The illustration below shows the typical steam cycle of a boiling water reactor - the type of reactor used at Limerick Generating Station.
The Nuclear Fuel
- The reactor vessels at Limerick contain the uranium fuel.
- The fuel is in the form of pellets and is stacked in fuel rods.
- The fuel rods are bundled into fuel assemblies.
- The fuel assemblies make up the reactor core that sits inside the reactor vessel.
The Reactor Vessel
- The fission process occurs in the reactor vessel.
- Neutrons collide with the uranium atoms and split the atoms, releasing an enormous amount of energy in the form of heat.
- The heat boils the water inside of the reactor vessel and creates steam.
- Plant operators can control the nuclear reaction by inserting or withdrawing control rods between the fuel assemblies in the reactor.
The Turbine and Generator
The steam travels from the reactor vessel and passes over the turbine blades, causing them to spin.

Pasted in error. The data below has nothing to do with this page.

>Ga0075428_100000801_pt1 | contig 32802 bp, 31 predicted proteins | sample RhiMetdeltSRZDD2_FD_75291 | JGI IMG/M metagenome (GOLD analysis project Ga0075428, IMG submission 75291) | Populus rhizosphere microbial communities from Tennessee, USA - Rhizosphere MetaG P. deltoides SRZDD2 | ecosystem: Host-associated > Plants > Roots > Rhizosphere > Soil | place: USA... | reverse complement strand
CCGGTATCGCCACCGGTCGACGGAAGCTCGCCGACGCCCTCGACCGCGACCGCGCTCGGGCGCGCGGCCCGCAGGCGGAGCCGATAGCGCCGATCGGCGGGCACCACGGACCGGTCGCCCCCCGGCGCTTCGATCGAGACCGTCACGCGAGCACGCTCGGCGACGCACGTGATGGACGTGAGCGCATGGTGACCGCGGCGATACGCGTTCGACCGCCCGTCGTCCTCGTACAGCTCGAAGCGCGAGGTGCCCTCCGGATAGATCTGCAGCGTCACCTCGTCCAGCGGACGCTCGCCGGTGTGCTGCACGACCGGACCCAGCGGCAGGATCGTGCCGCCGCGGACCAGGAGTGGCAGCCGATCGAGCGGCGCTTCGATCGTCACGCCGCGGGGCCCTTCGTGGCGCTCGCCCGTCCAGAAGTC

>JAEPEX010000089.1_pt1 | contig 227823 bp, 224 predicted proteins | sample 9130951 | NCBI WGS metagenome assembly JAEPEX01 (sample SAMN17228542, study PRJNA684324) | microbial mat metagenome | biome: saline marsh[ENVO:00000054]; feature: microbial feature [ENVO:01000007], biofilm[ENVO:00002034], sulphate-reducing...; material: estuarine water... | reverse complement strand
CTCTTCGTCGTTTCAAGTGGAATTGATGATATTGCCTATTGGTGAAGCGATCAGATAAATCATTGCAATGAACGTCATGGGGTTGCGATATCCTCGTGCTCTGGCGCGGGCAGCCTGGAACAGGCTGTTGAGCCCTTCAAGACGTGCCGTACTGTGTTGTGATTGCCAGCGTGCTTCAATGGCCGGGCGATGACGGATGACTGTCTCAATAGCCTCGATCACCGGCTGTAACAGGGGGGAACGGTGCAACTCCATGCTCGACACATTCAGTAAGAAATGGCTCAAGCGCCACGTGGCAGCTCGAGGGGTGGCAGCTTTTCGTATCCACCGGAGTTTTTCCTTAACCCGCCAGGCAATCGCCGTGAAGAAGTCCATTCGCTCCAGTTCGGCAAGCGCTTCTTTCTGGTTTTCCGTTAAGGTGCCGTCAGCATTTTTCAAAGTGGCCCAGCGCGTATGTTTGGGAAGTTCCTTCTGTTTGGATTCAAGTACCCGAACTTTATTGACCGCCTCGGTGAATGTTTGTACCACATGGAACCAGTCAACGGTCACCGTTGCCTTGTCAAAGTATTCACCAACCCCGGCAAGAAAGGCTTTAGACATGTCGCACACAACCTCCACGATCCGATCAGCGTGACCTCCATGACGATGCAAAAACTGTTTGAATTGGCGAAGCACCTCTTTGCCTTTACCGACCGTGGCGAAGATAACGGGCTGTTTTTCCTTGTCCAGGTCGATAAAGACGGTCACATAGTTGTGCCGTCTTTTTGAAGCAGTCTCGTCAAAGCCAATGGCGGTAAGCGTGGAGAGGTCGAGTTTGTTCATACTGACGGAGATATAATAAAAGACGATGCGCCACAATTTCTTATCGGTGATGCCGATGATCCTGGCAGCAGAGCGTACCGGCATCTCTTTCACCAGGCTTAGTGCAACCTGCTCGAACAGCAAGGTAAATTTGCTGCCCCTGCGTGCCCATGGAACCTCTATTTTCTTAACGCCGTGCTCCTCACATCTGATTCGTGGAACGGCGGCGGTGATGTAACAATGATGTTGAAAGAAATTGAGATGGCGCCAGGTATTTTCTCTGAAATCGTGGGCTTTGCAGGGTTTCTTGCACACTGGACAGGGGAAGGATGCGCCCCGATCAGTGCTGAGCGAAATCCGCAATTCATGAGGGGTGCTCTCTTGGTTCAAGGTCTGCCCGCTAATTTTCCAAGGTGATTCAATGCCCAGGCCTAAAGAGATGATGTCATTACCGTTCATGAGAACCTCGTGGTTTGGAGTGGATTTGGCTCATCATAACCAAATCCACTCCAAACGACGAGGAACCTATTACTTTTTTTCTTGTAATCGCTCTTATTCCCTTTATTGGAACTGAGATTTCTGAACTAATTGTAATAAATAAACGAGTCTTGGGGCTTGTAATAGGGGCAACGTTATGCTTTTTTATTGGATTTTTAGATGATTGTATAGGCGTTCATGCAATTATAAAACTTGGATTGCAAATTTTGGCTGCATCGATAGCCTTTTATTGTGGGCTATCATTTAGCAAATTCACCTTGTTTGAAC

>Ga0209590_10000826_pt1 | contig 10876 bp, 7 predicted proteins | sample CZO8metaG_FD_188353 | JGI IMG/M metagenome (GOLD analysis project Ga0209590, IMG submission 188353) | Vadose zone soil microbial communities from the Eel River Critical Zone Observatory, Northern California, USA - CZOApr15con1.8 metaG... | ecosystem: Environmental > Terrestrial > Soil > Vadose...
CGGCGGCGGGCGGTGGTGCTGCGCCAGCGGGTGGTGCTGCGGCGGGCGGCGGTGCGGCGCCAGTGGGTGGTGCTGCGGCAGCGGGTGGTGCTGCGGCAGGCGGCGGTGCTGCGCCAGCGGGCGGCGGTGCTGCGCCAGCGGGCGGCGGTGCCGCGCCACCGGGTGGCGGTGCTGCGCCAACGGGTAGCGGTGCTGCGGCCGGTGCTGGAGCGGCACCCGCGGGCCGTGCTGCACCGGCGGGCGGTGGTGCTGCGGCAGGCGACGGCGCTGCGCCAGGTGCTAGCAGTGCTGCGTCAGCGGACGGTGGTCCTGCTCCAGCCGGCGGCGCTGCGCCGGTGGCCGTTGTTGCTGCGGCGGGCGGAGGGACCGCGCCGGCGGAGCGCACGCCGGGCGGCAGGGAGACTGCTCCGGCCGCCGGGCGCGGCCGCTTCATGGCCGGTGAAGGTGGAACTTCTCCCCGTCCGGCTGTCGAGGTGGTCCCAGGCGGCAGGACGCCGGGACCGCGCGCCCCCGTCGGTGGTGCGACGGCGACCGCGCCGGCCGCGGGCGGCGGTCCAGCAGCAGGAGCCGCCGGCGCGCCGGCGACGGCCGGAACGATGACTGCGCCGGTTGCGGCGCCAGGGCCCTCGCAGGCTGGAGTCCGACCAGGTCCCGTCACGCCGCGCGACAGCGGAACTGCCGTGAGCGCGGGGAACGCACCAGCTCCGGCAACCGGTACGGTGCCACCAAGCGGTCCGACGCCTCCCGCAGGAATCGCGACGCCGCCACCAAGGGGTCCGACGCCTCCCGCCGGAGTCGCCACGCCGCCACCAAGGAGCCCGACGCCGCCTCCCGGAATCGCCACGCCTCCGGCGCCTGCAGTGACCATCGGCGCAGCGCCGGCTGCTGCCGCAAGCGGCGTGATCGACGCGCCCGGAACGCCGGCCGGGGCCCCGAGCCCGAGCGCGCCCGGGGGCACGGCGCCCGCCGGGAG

The spinning turbine spins the electromagnetic generator, producing electricity.
- After the steam spins the turbine, it passes into the condenser and is cooled into water.
- Cooling water from the plant’s cooling tower flows through pipes into the condenser – never mixing with the reactor water – and cools the reactor water before the reactor water returns to the reactor vessel to continue its cycle.
The Cooling Tower
After passing through the condenser tubing, the cooling water is pumped back to the cooling tower where it trickles down over a series of baffle plates.
As the water falls, it is cooled by evaporation.
The heat that is taken from the water rises from the cooling towers as water vapor.
The cooled water is pumped back to the condenser to continue the cooling cycle.
Safely Storing Used Fuel
Limerick’s used fuel is safely stored on site in a used fuel pool and in dry cask storage. Every two years, on alternating years, each unit shuts down for a refueling outage. At this time, used fuel is removed from the reactor and placed in the used fuel pool for storage.
Also each year, the oldest used fuel assemblies are carefully selected from the used fuel pool to be stored using dry cask storage.